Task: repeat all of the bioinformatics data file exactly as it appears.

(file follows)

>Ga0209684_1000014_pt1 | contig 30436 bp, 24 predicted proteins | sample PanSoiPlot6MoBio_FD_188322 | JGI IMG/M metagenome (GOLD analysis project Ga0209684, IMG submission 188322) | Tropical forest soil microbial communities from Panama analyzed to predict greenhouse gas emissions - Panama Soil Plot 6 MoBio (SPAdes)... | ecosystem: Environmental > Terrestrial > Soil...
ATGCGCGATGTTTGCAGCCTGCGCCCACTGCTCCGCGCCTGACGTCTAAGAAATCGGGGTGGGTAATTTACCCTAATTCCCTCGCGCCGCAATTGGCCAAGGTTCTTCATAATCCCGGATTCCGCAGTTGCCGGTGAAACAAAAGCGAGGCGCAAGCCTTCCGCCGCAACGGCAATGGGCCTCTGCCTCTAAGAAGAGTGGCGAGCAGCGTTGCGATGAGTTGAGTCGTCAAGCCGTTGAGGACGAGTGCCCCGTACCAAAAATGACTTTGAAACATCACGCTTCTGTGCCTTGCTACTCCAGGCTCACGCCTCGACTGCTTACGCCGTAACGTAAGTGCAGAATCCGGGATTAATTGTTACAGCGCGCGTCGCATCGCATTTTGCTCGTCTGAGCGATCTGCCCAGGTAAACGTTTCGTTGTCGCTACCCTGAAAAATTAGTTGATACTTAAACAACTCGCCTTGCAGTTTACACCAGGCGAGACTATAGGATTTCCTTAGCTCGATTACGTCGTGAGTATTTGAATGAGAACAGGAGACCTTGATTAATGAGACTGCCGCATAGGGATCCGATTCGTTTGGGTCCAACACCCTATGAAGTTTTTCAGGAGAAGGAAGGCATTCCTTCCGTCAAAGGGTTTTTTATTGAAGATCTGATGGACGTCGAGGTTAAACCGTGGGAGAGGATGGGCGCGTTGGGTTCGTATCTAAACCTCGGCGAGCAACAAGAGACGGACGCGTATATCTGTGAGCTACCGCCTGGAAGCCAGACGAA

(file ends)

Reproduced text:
>Ga0209684_1000014_pt1 | contig 30436 bp, 24 predicted proteins | sample PanSoiPlot6MoBio_FD_188322 | JGI IMG/M metagenome (GOLD analysis project Ga0209684, IMG submission 188322) | Tropical forest soil microbial communities from Panama analyzed to predict greenhouse gas emissions - Panama Soil Plot 6 MoBio (SPAdes)... | ecosystem: Environmental > Terrestrial > Soil...
ATGCGCGATGTTTGCAGCCTGCGCCCACTGCTCCGCGCCTGACGTCTAAGAAATCGGGGTGGGTAATTTACCCTAATTCCCTCGCGCCGCAATTGGCCAAGGTTCTTCATAATCCCGGATTCCGCAGTTGCCGGTGAAACAAAAGCGAGGCGCAAGCCTTCCGCCGCAACGGCAATGGGCCTCTGCCTCTAAGAAGAGTGGCGAGCAGCGTTGCGATGAGTTGAGTCGTCAAGCCGTTGAGGACGAGTGCCCCGTACCAAAAATGACTTTGAAACATCACGCTTCTGTGCCTTGCTACTCCAGGCTCACGCCTCGACTGCTTACGCCGTAACGTAAGTGCAGAATCCGGGATTAATTGTTACAGCGCGCGTCGCATCGCATTTTGCTCGTCTGAGCGATCTGCCCAGGTAAACGTTTCGTTGTCGCTACCCTGAAAAATTAGTTGATACTTAAACAACTCGCCTTGCAGTTTACACCAGGCGAGACTATAGGATTTCCTTAGCTCGATTACGTCGTGAGTATTTGAATGAGAACAGGAGACCTTGATTAATGAGACTGCCGCATAGGGATCCGATTCGTTTGGGTCCAACACCCTATGAAGTTTTTCAGGAGAAGGAAGGCATTCCTTCCGTCAAAGGGTTTTTTATTGAAGATCTGATGGACGTCGAGGTTAAACCGTGGGAGAGGATGGGCGCGTTGGGTTCGTATCTAAACCTCGGCGAGCAACAAGAGACGGACGCGTATATCTGTGAGCTACCGCCTGGAAGCCAGACGAA